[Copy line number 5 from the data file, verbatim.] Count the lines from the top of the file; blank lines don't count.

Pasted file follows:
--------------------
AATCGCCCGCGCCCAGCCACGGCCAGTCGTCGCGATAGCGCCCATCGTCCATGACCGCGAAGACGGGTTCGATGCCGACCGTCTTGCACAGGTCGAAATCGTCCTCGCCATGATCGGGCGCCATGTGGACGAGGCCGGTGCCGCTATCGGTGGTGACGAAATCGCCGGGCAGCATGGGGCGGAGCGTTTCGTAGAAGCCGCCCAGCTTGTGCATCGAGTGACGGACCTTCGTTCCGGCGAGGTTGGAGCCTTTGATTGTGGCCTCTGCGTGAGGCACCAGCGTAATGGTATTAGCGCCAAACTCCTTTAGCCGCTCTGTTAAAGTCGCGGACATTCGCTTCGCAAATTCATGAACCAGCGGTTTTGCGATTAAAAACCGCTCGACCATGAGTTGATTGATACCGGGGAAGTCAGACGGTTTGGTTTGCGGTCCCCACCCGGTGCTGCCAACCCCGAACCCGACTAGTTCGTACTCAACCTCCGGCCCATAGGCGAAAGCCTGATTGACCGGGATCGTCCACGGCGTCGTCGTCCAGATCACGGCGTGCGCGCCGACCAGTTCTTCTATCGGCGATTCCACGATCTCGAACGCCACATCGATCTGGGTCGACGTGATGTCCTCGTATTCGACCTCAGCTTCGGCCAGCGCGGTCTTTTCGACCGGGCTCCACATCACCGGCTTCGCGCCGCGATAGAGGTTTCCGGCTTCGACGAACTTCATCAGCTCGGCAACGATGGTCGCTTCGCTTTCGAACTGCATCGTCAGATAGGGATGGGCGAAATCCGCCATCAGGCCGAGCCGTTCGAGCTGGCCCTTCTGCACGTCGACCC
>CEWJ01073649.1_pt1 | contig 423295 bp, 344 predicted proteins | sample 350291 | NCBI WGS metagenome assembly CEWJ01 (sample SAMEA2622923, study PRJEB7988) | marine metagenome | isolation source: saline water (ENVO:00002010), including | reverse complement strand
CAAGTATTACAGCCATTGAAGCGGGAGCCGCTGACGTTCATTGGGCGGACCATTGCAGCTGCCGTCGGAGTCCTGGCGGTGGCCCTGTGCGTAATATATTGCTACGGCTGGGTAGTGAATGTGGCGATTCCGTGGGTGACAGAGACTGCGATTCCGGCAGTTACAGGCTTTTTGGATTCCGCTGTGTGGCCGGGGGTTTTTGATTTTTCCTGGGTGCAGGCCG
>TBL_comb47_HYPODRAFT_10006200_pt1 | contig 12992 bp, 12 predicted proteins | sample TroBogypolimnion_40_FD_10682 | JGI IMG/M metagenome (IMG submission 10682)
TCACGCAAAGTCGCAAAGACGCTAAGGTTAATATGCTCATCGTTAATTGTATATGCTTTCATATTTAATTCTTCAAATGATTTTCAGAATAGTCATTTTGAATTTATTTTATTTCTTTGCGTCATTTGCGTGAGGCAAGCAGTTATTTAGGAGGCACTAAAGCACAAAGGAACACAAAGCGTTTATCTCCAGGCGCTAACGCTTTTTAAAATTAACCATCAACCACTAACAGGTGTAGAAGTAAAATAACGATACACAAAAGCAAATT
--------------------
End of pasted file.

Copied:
TCACGCAAAGTCGCAAAGACGCTAAGGTTAATATGCTCATCGTTAATTGTATATGCTTTCATATTTAATTCTTCAAATGATTTTCAGAATAGTCATTTTGAATTTATTTTATTTCTTTGCGTCATTTGCGTGAGGCAAGCAGTTATTTAGGAGGCACTAAAGCACAAAGGAACACAAAGCGTTTATCTCCAGGCGCTAACGCTTTTTAAAATTAACCATCAACCACTAACAGGTGTAGAAGTAAAATAACGATACACAAAAGCAAATT